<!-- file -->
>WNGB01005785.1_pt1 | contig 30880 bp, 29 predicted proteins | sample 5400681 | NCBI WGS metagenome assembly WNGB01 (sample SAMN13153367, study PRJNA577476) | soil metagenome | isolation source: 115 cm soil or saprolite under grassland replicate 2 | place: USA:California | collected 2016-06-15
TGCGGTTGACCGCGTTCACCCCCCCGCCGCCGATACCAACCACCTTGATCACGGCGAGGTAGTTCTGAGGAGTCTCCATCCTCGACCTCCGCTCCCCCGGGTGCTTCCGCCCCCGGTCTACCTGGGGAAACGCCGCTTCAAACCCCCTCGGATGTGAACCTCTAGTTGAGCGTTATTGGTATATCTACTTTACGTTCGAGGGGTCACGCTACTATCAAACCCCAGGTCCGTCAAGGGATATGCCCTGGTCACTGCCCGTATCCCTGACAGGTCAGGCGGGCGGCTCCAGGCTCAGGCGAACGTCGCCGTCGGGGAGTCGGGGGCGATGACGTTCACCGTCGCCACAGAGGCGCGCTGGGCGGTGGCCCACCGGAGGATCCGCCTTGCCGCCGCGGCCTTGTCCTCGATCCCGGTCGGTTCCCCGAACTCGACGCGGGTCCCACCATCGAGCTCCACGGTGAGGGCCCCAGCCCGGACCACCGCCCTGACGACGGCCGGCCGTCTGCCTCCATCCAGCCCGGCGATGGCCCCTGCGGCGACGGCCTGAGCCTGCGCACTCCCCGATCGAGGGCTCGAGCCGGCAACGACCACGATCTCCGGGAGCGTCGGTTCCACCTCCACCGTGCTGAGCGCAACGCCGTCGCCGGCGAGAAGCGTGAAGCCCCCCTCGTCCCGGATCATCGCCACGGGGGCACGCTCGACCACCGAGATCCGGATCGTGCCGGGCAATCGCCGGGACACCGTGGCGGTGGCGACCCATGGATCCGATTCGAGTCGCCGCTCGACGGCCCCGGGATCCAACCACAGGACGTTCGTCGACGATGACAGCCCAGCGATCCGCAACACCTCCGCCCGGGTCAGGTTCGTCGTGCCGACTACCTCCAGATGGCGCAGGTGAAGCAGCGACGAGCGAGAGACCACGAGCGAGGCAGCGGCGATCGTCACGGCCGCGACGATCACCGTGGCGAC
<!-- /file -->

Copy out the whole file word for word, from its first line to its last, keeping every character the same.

>WNGB01005785.1_pt1 | contig 30880 bp, 29 predicted proteins | sample 5400681 | NCBI WGS metagenome assembly WNGB01 (sample SAMN13153367, study PRJNA577476) | soil metagenome | isolation source: 115 cm soil or saprolite under grassland replicate 2 | place: USA:California | collected 2016-06-15
TGCGGTTGACCGCGTTCACCCCCCCGCCGCCGATACCAACCACCTTGATCACGGCGAGGTAGTTCTGAGGAGTCTCCATCCTCGACCTCCGCTCCCCCGGGTGCTTCCGCCCCCGGTCTACCTGGGGAAACGCCGCTTCAAACCCCCTCGGATGTGAACCTCTAGTTGAGCGTTATTGGTATATCTACTTTACGTTCGAGGGGTCACGCTACTATCAAACCCCAGGTCCGTCAAGGGATATGCCCTGGTCACTGCCCGTATCCCTGACAGGTCAGGCGGGCGGCTCCAGGCTCAGGCGAACGTCGCCGTCGGGGAGTCGGGGGCGATGACGTTCACCGTCGCCACAGAGGCGCGCTGGGCGGTGGCCCACCGGAGGATCCGCCTTGCCGCCGCGGCCTTGTCCTCGATCCCGGTCGGTTCCCCGAACTCGACGCGGGTCCCACCATCGAGCTCCACGGTGAGGGCCCCAGCCCGGACCACCGCCCTGACGACGGCCGGCCGTCTGCCTCCATCCAGCCCGGCGATGGCCCCTGCGGCGACGGCCTGAGCCTGCGCACTCCCCGATCGAGGGCTCGAGCCGGCAACGACCACGATCTCCGGGAGCGTCGGTTCCACCTCCACCGTGCTGAGCGCAACGCCGTCGCCGGCGAGAAGCGTGAAGCCCCCCTCGTCCCGGATCATCGCCACGGGGGCACGCTCGACCACCGAGATCCGGATCGTGCCGGGCAATCGCCGGGACACCGTGGCGGTGGCGACCCATGGATCCGATTCGAGTCGCCGCTCGACGGCCCCGGGATCCAACCACAGGACGTTCGTCGACGATGACAGCCCAGCGATCCGCAACACCTCCGCCCGGGTCAGGTTCGTCGTGCCGACTACCTCCAGATGGCGCAGGTGAAGCAGCGACGAGCGAGAGACCACGAGCGAGGCAGCGGCGATCGTCACGGCCGCGACGATCACCGTGGCGAC